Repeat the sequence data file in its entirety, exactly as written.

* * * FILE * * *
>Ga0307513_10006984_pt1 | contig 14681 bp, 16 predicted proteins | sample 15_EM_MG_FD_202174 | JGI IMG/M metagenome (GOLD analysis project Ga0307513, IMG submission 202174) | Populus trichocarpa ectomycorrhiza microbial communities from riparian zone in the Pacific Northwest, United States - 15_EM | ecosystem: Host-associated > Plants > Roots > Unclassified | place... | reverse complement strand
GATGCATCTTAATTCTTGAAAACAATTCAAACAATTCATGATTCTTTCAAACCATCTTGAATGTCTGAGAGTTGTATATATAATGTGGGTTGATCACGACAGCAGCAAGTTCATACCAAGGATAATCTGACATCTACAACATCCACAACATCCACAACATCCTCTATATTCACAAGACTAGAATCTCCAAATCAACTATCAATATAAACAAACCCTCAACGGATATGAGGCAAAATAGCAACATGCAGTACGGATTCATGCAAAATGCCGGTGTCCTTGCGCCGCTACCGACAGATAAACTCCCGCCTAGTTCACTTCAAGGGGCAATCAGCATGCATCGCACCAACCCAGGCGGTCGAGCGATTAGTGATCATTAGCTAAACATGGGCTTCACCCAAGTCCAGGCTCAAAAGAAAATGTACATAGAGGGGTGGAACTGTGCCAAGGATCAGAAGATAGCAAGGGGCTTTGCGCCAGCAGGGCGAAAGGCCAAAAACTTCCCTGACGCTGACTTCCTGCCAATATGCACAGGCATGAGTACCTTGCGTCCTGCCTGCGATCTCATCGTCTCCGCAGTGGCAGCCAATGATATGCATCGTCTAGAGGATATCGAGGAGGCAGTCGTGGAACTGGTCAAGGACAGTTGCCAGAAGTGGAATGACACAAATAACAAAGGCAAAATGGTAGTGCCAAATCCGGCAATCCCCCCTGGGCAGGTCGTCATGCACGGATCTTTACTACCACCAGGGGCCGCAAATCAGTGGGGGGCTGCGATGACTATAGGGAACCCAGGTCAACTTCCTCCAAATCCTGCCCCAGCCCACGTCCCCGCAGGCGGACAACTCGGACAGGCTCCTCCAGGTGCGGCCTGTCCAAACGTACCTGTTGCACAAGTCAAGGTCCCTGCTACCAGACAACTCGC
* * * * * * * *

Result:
>Ga0307513_10006984_pt1 | contig 14681 bp, 16 predicted proteins | sample 15_EM_MG_FD_202174 | JGI IMG/M metagenome (GOLD analysis project Ga0307513, IMG submission 202174) | Populus trichocarpa ectomycorrhiza microbial communities from riparian zone in the Pacific Northwest, United States - 15_EM | ecosystem: Host-associated > Plants > Roots > Unclassified | place... | reverse complement strand
GATGCATCTTAATTCTTGAAAACAATTCAAACAATTCATGATTCTTTCAAACCATCTTGAATGTCTGAGAGTTGTATATATAATGTGGGTTGATCACGACAGCAGCAAGTTCATACCAAGGATAATCTGACATCTACAACATCCACAACATCCACAACATCCTCTATATTCACAAGACTAGAATCTCCAAATCAACTATCAATATAAACAAACCCTCAACGGATATGAGGCAAAATAGCAACATGCAGTACGGATTCATGCAAAATGCCGGTGTCCTTGCGCCGCTACCGACAGATAAACTCCCGCCTAGTTCACTTCAAGGGGCAATCAGCATGCATCGCACCAACCCAGGCGGTCGAGCGATTAGTGATCATTAGCTAAACATGGGCTTCACCCAAGTCCAGGCTCAAAAGAAAATGTACATAGAGGGGTGGAACTGTGCCAAGGATCAGAAGATAGCAAGGGGCTTTGCGCCAGCAGGGCGAAAGGCCAAAAACTTCCCTGACGCTGACTTCCTGCCAATATGCACAGGCATGAGTACCTTGCGTCCTGCCTGCGATCTCATCGTCTCCGCAGTGGCAGCCAATGATATGCATCGTCTAGAGGATATCGAGGAGGCAGTCGTGGAACTGGTCAAGGACAGTTGCCAGAAGTGGAATGACACAAATAACAAAGGCAAAATGGTAGTGCCAAATCCGGCAATCCCCCCTGGGCAGGTCGTCATGCACGGATCTTTACTACCACCAGGGGCCGCAAATCAGTGGGGGGCTGCGATGACTATAGGGAACCCAGGTCAACTTCCTCCAAATCCTGCCCCAGCCCACGTCCCCGCAGGCGGACAACTCGGACAGGCTCCTCCAGGTGCGGCCTGTCCAAACGTACCTGTTGCACAAGTCAAGGTCCCTGCTACCAGACAACTCGC